creative thinking outside the box artist

How to Become a Better Creative Thinker

The 4 simple steps to becoming a better creative thinker and getting more unique “out-of-the-box” ideas with your art

Ever felt you were only good at one thing with your art and felt incredibly hesitant to try anything new?

You pine for more out-of-the-box creativity, but find yourself stuck in a spiraling circle of fear and uncertainty. What if I mess up? What if I fail? I just gathered courage to make something I like, will I be able to handle more self-criticism?

If you are an artist or creative, you probably have experienced the classic reluctance for change and trying new things with your art.

…and let me preface this by saying, you are definitely not alone.

Watch my full video below on how to think outside the box as an artist!

Plenty of artists find themselves in this sort of creative rut, where they only create one thing they know they are good at, and find little to no impetus to creatively explore anything different.

Change is hard – especially when we know we are really good at something and don’t want to veer out of our lanes. But, as much as that upside is nice, it also has its major faults.

If we don’t adapt and try new art styles, we stagnate and begin to lose our creative edge. And the way to light a fire under our butts to do this is first, checking in with ourselves and understanding why we feel the way we do.

Part 1: Tap into your WHY for being hesitant

As silly as this sounds, a big part of art is overcoming the mental barriers we place on ourselves in the creation process. The sooner we can understand WHY we feel the way we do, the sooner we can move on. This exercise might be a bit raw but will really allow yourself to be honest.

Why are you afraid to create different things? Are you fearful that trying something new will lead to failure? Or that you hate feeling out-of-place and uncertain?

Really dig deep with your emotional triggers and try to get to the root of why you feel so fearful. Understanding that can help you wipe out the excuses you mentally place on yourself and begin the healing process of moving forward.

Part 2: Tap into your WHY for creating art

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Once you’ve dug deep (and destroyed all your box of tissues from all your breakthroughs), think about WHY you love making art. What compels you to want to create art in the first place? Does it relax you? Does it help you be a better person?

Related: Finding your Creative Why

Understanding your WHY is crucial, because it constantly reminds us to feed our emotional and creative soul – knowing what it wants helps us make the hard changes that we NEED to make.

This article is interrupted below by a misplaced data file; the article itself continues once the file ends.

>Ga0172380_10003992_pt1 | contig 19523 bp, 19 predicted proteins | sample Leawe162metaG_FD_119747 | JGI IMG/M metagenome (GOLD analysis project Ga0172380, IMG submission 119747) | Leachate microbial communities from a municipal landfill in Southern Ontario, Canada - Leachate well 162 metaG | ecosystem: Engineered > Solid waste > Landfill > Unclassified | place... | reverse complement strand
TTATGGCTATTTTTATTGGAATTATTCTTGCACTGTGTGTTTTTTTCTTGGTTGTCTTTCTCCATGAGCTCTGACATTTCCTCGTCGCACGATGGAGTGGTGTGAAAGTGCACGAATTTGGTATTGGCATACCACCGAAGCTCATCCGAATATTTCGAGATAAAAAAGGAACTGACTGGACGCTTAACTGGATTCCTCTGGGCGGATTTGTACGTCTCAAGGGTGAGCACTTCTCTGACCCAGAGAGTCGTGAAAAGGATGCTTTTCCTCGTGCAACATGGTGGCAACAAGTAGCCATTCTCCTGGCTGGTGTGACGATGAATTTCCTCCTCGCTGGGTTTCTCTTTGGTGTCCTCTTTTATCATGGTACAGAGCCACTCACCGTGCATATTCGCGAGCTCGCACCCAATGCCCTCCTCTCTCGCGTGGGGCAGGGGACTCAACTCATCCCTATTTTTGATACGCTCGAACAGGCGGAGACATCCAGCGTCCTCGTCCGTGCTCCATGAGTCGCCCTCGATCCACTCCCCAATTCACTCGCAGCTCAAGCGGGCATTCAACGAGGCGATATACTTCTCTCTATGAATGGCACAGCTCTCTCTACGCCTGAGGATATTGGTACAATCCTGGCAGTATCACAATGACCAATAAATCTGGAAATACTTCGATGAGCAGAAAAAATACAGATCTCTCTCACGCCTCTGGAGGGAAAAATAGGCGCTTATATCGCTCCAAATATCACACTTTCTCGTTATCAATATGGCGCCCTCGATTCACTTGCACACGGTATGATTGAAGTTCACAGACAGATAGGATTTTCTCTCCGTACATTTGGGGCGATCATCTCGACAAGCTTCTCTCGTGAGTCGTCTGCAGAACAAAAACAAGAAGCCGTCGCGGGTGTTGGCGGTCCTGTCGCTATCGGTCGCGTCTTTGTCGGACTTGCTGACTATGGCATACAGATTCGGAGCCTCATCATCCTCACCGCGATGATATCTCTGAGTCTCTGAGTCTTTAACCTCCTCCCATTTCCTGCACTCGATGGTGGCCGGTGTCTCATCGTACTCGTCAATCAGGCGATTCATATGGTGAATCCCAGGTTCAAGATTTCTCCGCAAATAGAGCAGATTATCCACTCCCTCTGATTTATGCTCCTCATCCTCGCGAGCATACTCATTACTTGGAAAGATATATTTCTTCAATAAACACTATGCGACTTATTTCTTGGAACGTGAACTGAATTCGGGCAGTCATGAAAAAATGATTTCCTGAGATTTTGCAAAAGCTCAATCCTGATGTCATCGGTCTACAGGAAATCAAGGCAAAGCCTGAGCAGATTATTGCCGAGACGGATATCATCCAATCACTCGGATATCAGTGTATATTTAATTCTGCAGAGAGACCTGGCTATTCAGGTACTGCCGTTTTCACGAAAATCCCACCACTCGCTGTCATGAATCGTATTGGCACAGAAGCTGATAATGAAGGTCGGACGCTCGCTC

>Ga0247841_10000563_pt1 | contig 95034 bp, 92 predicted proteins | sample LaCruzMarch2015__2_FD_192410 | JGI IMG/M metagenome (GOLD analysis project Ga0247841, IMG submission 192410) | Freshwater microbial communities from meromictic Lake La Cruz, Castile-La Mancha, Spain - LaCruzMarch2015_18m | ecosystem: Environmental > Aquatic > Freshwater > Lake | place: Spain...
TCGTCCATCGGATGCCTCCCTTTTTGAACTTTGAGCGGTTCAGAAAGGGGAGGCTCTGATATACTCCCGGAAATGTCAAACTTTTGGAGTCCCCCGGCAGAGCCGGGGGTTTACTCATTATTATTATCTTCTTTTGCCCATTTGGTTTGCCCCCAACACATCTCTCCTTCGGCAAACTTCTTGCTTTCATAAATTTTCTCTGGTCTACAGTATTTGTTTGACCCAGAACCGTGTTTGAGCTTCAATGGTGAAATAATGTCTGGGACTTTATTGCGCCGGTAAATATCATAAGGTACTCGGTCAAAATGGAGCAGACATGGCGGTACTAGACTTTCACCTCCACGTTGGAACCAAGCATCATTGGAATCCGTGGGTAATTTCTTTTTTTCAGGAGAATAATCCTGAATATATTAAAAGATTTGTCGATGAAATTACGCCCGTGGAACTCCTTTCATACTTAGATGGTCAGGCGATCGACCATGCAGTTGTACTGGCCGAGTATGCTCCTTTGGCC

When thinking about your why, really take the time to explore. Everyone has a different reason for doing what they do, and it always always ALWAYS comes from an emotional place.

For example, my WHY for making art is to leave a lasting impression on the world so I feel I made a difference – this mission keeps me fired up day after day – and in a way, forces me to be creative and to constantly try new things lol.

Once you’ve found your WHY, write it down on a notepad or sticky note, and make sure you place that note somewhere you can see it everyday so it serves as a constant reminder to you.

How does one think outside-the-box?

The very subject of creative thinking is super fascinating to me, partly because I myself am a huge process improvement nerd, but mainly because creative thinking is the birthplace of unique thought and innovation.

If you recall from my previous post, Why Art is Important, I touched on how art is the pulse of society – a tool for constantly interpreting the world around us and creating quiet revolutions that in turn help shape society. This is done with the power of creative thinking.

And how does one think creatively? Well, creative thinking requires set of factors to ensure its success in our lives. The two most important being the following:

  1. Create a safe, open minded environment mindset
  2. Learn the rules and then break them!

When these two factors are in play, the field of open, creative thinking is born, and we become free to explore and make changes.

How to think outside-the-box with art?

So, now that we know about the foundation of creative thinking, we can also apply this to the world of art with just 4 steps:

Step 1: Allow yourself the freedom to brainstorm

This is definitely a mindset exercise and a necessary one at that!

Think about it.